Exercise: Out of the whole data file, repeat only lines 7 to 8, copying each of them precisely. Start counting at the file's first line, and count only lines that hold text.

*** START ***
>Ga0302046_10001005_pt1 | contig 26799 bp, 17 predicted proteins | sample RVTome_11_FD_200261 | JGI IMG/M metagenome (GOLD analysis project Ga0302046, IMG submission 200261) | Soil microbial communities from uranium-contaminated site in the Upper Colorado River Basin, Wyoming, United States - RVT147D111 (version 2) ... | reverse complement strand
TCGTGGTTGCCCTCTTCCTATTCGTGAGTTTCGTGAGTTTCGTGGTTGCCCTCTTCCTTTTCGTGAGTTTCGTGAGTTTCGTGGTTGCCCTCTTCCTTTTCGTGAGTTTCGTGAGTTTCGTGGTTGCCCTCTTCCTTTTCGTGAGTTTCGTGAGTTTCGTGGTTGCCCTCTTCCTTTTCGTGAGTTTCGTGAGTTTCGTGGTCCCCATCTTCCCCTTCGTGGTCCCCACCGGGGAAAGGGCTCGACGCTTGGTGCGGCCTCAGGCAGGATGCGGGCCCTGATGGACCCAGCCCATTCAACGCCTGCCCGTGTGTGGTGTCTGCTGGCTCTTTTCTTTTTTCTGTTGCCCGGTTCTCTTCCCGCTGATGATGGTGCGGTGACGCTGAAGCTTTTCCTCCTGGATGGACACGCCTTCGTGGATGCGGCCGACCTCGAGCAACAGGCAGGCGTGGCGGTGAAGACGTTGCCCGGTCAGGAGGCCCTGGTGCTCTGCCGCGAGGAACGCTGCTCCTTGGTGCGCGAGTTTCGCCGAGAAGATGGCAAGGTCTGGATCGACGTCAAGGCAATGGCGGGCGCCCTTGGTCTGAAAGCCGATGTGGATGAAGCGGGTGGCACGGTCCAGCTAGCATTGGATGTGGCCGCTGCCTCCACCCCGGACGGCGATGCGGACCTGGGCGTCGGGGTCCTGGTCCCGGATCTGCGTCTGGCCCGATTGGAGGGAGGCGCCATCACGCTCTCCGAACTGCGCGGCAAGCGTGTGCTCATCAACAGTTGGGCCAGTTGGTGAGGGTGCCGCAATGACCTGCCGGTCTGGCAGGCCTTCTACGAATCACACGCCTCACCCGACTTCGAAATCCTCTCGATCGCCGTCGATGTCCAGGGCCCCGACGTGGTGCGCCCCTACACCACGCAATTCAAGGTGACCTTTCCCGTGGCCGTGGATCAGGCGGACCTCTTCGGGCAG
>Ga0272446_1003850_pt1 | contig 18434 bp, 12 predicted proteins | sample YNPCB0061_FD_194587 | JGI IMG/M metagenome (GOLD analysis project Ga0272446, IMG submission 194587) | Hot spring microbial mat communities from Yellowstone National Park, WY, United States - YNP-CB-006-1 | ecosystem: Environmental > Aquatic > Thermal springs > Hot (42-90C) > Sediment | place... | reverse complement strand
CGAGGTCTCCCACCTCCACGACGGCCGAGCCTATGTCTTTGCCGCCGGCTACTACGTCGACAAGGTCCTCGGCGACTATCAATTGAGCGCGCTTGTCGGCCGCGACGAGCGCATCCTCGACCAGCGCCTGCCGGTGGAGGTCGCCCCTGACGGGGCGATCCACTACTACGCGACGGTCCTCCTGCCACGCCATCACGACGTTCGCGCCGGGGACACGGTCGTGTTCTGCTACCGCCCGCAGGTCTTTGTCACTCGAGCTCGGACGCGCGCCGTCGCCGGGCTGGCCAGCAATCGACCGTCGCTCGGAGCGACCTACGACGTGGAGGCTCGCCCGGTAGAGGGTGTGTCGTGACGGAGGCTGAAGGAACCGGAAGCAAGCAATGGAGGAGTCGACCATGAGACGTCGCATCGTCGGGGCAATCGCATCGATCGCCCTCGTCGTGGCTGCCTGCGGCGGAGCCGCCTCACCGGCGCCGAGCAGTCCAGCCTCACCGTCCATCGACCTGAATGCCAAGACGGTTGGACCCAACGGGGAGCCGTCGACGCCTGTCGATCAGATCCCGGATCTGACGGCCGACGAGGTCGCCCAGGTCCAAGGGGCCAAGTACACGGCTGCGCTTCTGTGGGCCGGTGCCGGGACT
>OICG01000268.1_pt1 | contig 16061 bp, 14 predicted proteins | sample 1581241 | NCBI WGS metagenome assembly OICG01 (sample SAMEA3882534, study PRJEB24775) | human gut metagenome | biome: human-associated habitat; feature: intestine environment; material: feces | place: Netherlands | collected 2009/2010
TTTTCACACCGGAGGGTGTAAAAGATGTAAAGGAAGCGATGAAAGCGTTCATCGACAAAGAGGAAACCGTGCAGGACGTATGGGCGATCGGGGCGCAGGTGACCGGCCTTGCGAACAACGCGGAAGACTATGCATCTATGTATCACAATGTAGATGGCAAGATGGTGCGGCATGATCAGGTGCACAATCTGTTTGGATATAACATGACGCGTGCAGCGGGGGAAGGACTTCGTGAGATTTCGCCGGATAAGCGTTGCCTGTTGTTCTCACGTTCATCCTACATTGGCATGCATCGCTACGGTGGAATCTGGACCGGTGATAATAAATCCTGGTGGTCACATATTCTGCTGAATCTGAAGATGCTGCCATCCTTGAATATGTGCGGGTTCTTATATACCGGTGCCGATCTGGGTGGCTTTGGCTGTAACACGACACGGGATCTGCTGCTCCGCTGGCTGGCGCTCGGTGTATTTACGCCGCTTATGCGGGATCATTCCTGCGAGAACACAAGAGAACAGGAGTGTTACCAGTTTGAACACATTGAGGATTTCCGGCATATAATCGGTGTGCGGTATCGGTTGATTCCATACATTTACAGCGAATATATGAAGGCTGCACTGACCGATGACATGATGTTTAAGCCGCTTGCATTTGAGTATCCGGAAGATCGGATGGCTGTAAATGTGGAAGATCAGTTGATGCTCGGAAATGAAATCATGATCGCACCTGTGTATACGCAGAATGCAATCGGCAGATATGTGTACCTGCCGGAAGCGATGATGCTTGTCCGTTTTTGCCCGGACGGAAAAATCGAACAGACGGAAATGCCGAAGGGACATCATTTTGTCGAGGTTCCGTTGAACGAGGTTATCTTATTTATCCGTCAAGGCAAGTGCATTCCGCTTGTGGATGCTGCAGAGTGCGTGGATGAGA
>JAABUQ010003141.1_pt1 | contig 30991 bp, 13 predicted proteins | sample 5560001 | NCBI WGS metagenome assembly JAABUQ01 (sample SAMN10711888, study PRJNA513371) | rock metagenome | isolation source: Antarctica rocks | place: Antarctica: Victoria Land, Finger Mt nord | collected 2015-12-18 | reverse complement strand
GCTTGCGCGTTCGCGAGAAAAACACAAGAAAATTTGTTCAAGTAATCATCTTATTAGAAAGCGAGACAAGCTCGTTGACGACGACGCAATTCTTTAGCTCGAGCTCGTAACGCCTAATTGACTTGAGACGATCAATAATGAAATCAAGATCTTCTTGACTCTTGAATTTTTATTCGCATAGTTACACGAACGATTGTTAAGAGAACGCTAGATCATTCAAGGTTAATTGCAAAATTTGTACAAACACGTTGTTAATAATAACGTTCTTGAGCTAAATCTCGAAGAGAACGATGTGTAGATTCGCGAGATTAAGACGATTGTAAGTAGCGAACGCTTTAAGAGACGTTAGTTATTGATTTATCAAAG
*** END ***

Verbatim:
>JAABUQ010003141.1_pt1 | contig 30991 bp, 13 predicted proteins | sample 5560001 | NCBI WGS metagenome assembly JAABUQ01 (sample SAMN10711888, study PRJNA513371) | rock metagenome | isolation source: Antarctica rocks | place: Antarctica: Victoria Land, Finger Mt nord | collected 2015-12-18 | reverse complement strand
GCTTGCGCGTTCGCGAGAAAAACACAAGAAAATTTGTTCAAGTAATCATCTTATTAGAAAGCGAGACAAGCTCGTTGACGACGACGCAATTCTTTAGCTCGAGCTCGTAACGCCTAATTGACTTGAGACGATCAATAATGAAATCAAGATCTTCTTGACTCTTGAATTTTTATTCGCATAGTTACACGAACGATTGTTAAGAGAACGCTAGATCATTCAAGGTTAATTGCAAAATTTGTACAAACACGTTGTTAATAATAACGTTCTTGAGCTAAATCTCGAAGAGAACGATGTGTAGATTCGCGAGATTAAGACGATTGTAAGTAGCGAACGCTTTAAGAGACGTTAGTTATTGATTTATCAAAG